• Metroid: Fusion introduces the Genesis: dark-colored creatures that crawl around the narrow ducts of the BSL space station. They have smooth heads without eyes, and are constantly drooling acidic saliva (evocative of the Xenomorph's acidic blood). The fan game Another Metroid 2 Remake even features a Genesis as an optional boss aboard a spaceship where it killed the entire crew.
    • The baby Sheegoths from Metroid Prime have smooth, elongated heads and no visible eyes that evoke xenomorphs.
    • The recurring enemy Fune (introduced in Super Metroid) is yet another Giger-esque design of an eyeless creature. In particular, it resembles the Xenomorph's tongue, especially in the later games where it can extend its neck and emerge from the wall.
  • Taito's little-known Space Gun features multi-eyed, multi-limbed aliens with sharp claws and acidic drool which are clearly meant to evoke the xenomorphs.
  • In StarCraft: The Zerg faction as a whole draw inspiration from the Xenomorph as well, being extremely agressive Metamorphosis Monsters. The Hydralisk unit in particular is especally evocative of Xenomorphs
    • In the demo version that acts as a prequel, all the characters actually refer to Zerg as "xenomorphs".
    • The first game has the hydralisk as a two-limbed Captain Ersatz to the Xenomorph: shooting acid spikes as its main form of attack, being fond of the *Drool* Hello, having an elongated head, and being a Metamorphosis Monster, and being one of the Zerg's primary attacking units. It is shown in cutscenes to be extremely fond of ambush tactics, with one cutscene being another obvious Shoutout to the Alien film. The eggs which spawn their units are almost identical in design to the Alien facehugger eggs. They also drool copiously.
    • By StarCraft II the hydralisk still carries obvious influences from the Alien, though Blizzard attempted to distance it from its original influence: removing the acid from its spines (instead making them armour-piercing and venomous), while making the elongated head more of a bony crest used to propel its spine-attacks. It's still an obvious Expy, however. The Zerg have even gained Queens as a unit tending to their hives, responsible for birthing larvae which forms the eggs that spawn their units.
    • StarCraft II: Heart of the Swarm also features a mission in the singleplayer Zerg campaign where Kerrigan infects a Protoss with a living Zerg organism, causing it to burst from said Protoss after she is teleported to safety. The mission then plays out as a Whole Plot Reference to Aliens, with this one organism becoming the Queen of a hive that takes down the Protoss vessel she is on from the inside. Notable is that this way of using a creature as a host for a living organism is not the typical way for Zerg to parasitize other beings: Their method involves infesting them through what can only be described as an incredibly virulent Virus - but the Protoss are immune to this on the genetic level, necessitating this Loophole Abuse.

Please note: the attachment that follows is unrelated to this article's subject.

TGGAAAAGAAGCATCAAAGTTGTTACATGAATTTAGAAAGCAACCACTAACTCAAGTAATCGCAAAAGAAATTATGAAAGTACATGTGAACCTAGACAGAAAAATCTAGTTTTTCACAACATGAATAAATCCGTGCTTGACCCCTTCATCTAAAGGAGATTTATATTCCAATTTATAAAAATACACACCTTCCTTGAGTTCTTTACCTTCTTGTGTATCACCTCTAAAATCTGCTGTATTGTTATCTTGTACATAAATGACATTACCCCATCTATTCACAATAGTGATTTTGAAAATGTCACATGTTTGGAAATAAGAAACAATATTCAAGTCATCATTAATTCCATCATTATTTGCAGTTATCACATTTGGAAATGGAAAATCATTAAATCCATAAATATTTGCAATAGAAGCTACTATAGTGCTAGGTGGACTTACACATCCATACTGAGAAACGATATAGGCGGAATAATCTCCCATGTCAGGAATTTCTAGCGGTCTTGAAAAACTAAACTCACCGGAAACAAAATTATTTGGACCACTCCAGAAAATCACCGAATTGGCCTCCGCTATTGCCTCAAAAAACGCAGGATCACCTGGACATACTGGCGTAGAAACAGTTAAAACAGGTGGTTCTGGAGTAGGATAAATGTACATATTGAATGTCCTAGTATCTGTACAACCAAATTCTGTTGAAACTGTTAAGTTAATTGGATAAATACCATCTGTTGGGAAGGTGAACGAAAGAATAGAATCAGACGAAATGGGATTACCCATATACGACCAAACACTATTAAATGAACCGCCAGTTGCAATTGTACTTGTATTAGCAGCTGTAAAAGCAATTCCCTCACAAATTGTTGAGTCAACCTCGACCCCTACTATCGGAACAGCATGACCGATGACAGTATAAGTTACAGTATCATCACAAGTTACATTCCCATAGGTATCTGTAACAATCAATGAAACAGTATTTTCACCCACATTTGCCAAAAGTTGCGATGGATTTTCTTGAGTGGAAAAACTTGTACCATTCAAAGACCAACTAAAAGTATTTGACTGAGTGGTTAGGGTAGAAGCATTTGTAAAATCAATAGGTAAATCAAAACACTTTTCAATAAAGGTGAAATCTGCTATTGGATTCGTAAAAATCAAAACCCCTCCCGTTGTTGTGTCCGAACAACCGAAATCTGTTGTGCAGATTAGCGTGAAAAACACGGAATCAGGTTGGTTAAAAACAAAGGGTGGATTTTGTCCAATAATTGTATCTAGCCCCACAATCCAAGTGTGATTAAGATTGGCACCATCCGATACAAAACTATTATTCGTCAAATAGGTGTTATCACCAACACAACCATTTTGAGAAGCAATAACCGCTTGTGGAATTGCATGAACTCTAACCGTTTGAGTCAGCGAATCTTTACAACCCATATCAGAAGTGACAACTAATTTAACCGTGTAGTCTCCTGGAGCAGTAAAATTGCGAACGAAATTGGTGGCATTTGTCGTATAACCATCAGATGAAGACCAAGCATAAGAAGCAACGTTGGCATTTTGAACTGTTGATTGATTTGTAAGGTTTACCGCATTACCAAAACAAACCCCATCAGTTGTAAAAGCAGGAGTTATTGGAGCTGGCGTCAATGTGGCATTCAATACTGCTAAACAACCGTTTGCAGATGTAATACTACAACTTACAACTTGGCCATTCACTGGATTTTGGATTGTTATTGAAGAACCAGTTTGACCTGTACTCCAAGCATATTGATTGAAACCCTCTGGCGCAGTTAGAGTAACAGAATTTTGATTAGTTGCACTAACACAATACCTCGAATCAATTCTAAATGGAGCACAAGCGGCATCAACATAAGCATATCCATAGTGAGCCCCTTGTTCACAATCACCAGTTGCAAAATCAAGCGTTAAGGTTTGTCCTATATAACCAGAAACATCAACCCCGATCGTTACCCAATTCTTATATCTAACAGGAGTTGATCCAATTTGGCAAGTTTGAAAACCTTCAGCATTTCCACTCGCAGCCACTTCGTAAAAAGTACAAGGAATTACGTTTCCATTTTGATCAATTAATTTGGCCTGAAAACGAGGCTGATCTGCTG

• Contra: The Red Falcon aliens are almost blatant rip-offs of the Xenomorphs, from the very first one having an elongated head with exposed teeth, to the humanoid warrior types that look like biomechanical monsters, to the tiny, spider-shaped Facehugger enemies that attack in the final stage.
  • Ecco the Dolphin: The Vortex, the extraterrestrial race that are the main antagonists of the series, have elongated Xenomorph-like skulls, exposed teeth, and chitinous bodies. They have four arms and a legless, serpentine lower body, and some varieties are completely black. They're led by a Queen who's so humongous, her head can't fit on-screen when you fight her as the final boss. And their larval forms resemble some kind of marine invertebrate. Time travel shenanigans in the second game result in the Vortex Queen becoming the ancestor of all arthropod life on Earth.
  • The Pokémon Kabuto and Kabutops are officially based on trilobites, but they have some significant features of the Xenomorph too, especially how they evolve from a crab-like form to a bipedal form and the shape of Kabutops's head.
  • Fallout 2: The wanamingos resemble xenomorph heads with legs and tentacles and live in a colony with an egg laying queen however they are genetically engineered lifeforms rather than aliens like the townspeople think they are.
  • In Space Quest II: Vohaul's Revenge, when a Xenomorph-like alien with red lips kisses Roger, a green baby alien bursts forth from Roger's body. In Space Quest V: The Next Mutation, Spike is an acid-spitting Face Hugger who befriends Roger. In Space Quest VI: Roger Wilco in The Spinal Frontier, a ship in the shuttle bay is probably carrying aliens that are very similar to the description of a Xenomorph. And then there's Wriggley, who may have a thing for Xenomorph-like creatures.
  • Pizza Monsters resembling Xenomorphs appear in Teenage Mutant Ninja Turtles II: Back from the Sewers, Teenage Mutant Ninja Turtles: Turtles in Time, and Teenage Mutant Ninja Turtles: The Hyperstone Heist.